Today, Viz Media released the latest book in the Studio Ghibli Library series. Nausicaa of the Valley of Wind: Watercolor Impressions is 208 pages of sketches, rough ideas, and finished illustrations from Hayao Miyazaki's masterpiece. And nearly everything is in glorious watercolor.
This was a terrific surprise for me. The book was originally published in Japan in 1997 (?), and has been one of those Ghibli-themed books I told myself to grab. Unfortunately, other priorities always intruded, as life often does. Now we'll all be able to read Miyazaki's own thoughts in English, gaining insight into the evolution and development of Nausicaa the manga, and then the Nausicaa film which gave birth to Studio Ghibli.
Watercolor Impressions is magnificent. The book is in the same large size as all the "Art of..." books, and is similarly priced. The illustrations are wonderful, and I'm sure you'll spot many of them. You'll also see many snippets and fragments of ideas that Miyazaki held onto throughout the years; ideas that formed during earlier productions, like that Superman robot that appeared in the Farewell, Beloved Lupin episode. As the ideas for Nausicaa began during the production of Sherlock Hound at Telecom (Miyazaki worked on his comic project at home, keeping the two jobs seperate), you can see that steady stream of consciousness from Future Boy Conan (and stretching back, as always, to Horus, Prince of the Sun). Many ideas and motifs that weren't used for Nausicaa would surface years later for Castle in the Sky and Princess Mononoke.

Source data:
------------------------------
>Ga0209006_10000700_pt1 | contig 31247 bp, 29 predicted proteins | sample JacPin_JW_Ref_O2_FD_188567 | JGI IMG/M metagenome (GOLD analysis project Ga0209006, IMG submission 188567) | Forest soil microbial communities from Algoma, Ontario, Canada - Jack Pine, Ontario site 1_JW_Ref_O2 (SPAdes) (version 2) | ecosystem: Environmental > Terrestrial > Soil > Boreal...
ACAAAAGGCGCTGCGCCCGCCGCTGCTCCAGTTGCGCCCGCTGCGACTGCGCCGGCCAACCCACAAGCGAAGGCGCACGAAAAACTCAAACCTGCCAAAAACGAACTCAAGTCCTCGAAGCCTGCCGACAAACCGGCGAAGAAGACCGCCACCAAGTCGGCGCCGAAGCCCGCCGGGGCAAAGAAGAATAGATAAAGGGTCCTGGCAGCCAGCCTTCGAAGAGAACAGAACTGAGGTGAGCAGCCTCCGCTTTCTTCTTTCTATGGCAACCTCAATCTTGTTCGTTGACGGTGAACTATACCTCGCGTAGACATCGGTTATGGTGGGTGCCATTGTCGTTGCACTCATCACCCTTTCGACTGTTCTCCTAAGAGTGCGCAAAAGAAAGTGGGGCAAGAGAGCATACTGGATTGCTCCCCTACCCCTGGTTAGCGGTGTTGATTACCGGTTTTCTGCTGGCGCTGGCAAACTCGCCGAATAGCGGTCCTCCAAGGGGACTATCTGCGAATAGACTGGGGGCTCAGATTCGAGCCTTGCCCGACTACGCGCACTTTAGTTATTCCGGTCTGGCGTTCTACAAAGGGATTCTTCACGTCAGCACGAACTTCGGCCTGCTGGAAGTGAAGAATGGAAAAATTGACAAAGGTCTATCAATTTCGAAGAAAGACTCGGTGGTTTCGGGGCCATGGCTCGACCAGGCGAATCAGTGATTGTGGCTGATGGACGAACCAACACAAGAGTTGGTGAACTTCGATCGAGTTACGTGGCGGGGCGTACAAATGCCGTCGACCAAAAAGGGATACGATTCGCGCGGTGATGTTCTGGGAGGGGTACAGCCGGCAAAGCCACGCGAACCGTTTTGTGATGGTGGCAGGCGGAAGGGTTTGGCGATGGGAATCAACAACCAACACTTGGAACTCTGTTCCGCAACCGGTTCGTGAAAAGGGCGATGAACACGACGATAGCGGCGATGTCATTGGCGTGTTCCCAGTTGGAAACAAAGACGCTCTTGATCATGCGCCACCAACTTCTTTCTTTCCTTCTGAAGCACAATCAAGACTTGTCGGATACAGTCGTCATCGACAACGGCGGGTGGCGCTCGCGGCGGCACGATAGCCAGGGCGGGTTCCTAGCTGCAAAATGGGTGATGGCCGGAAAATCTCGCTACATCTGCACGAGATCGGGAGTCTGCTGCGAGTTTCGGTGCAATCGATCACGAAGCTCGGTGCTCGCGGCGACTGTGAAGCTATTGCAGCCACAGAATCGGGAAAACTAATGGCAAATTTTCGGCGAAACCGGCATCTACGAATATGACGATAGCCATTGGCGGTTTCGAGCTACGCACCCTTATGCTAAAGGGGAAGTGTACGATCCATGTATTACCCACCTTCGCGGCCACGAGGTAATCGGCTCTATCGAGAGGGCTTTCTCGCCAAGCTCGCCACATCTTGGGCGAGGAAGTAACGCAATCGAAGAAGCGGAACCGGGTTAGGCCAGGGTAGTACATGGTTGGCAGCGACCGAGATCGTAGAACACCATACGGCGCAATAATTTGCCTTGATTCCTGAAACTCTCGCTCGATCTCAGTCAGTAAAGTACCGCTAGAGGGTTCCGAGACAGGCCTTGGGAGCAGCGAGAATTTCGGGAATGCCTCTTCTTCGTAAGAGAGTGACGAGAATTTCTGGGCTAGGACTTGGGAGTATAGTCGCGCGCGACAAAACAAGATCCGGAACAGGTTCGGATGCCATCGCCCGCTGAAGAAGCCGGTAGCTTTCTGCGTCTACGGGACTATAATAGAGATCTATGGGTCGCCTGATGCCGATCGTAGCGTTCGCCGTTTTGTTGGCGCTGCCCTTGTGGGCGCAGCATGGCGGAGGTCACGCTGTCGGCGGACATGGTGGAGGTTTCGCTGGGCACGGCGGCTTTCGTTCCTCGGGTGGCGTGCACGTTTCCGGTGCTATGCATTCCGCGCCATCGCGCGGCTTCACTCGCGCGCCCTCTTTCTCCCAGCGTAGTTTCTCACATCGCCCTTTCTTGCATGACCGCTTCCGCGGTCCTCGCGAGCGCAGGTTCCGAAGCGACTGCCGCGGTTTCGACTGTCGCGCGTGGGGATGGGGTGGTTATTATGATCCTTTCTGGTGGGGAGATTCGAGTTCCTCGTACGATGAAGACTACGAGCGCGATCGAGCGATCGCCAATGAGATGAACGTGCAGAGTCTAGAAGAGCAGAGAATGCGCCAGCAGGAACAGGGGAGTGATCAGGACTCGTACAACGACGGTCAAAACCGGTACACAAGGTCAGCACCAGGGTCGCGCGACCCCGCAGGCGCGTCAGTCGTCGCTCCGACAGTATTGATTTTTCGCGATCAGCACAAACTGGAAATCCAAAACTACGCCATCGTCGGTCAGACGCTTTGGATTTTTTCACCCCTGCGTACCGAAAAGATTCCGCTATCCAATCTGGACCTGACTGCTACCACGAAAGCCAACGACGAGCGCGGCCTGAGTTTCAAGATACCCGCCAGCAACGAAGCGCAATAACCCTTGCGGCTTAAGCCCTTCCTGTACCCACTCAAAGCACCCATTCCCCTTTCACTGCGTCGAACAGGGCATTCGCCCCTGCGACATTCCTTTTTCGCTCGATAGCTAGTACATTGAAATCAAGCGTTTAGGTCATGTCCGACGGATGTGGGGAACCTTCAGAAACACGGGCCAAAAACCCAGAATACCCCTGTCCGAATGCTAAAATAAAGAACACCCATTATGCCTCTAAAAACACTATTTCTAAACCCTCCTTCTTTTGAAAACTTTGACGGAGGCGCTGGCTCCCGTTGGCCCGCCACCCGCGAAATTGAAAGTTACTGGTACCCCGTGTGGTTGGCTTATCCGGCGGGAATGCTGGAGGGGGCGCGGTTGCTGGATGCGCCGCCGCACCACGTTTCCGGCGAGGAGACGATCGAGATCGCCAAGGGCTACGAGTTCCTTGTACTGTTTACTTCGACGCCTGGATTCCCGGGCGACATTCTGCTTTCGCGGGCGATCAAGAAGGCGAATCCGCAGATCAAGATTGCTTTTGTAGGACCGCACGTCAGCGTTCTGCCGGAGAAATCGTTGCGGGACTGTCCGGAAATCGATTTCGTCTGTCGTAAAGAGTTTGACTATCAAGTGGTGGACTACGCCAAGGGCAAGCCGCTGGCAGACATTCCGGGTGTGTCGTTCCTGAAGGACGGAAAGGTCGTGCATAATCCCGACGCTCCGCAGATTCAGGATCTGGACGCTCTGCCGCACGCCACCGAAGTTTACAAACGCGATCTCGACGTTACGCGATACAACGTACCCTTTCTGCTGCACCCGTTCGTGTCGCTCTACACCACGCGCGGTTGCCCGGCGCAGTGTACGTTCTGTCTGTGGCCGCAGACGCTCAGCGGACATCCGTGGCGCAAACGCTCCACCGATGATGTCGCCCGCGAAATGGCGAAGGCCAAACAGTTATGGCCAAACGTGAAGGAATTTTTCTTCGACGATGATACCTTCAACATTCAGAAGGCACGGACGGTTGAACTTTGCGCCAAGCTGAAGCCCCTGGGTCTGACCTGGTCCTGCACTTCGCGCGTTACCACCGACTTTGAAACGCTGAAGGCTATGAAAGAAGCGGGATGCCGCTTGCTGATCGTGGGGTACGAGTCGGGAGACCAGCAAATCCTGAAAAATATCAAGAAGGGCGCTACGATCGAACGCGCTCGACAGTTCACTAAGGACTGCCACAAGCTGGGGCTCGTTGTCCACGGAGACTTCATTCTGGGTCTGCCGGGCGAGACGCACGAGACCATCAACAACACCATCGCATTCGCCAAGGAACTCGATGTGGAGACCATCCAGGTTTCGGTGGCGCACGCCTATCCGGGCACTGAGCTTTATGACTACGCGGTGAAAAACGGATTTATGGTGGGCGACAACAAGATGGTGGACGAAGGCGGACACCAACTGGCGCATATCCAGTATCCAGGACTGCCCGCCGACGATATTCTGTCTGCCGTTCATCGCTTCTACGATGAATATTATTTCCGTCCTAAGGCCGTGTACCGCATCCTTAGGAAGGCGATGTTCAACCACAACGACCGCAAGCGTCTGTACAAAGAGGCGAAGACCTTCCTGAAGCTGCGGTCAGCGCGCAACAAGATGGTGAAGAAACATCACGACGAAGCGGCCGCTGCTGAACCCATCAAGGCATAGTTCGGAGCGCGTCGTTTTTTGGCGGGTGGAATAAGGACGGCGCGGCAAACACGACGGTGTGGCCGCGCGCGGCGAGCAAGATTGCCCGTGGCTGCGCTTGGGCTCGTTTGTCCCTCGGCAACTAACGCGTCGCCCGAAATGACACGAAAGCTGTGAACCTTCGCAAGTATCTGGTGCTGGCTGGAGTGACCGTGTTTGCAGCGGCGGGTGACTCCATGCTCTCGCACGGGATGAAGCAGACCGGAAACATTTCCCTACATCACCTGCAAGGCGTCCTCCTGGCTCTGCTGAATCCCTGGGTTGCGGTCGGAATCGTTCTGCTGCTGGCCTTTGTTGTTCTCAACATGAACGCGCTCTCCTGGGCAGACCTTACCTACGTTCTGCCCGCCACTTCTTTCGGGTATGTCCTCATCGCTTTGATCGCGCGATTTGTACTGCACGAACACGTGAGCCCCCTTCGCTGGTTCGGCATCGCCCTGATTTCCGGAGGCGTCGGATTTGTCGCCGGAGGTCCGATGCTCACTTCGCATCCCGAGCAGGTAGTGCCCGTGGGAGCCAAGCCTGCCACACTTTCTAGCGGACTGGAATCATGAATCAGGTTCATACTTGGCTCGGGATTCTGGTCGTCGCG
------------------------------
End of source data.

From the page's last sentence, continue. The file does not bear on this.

There are so many comic works from Miyazaki that have never been shown here in the West, so it's always a joy to see a new collection of his artwork, especially from his signature graphic novel. It's the perfect companion piece to the film and comic. Foolish me. I was hoping to save up enough money to get Super Mario Galaxy next week. Those plans are now in tatters.
(Alright, it seems Blogger is being a pain at this computer, so I can't upload any photo of the book. I suspect this is an issue with Internet Explorer - my own computer uses Firefox, naturally.)
Update: Okay, I was wrong about the book's original date. I don't know, to be honest, but it appears to have been published after Mononoke was released. The book makes mention of the film, and photos of Miyazaki show him with the goatee. That would have been around '97 or so.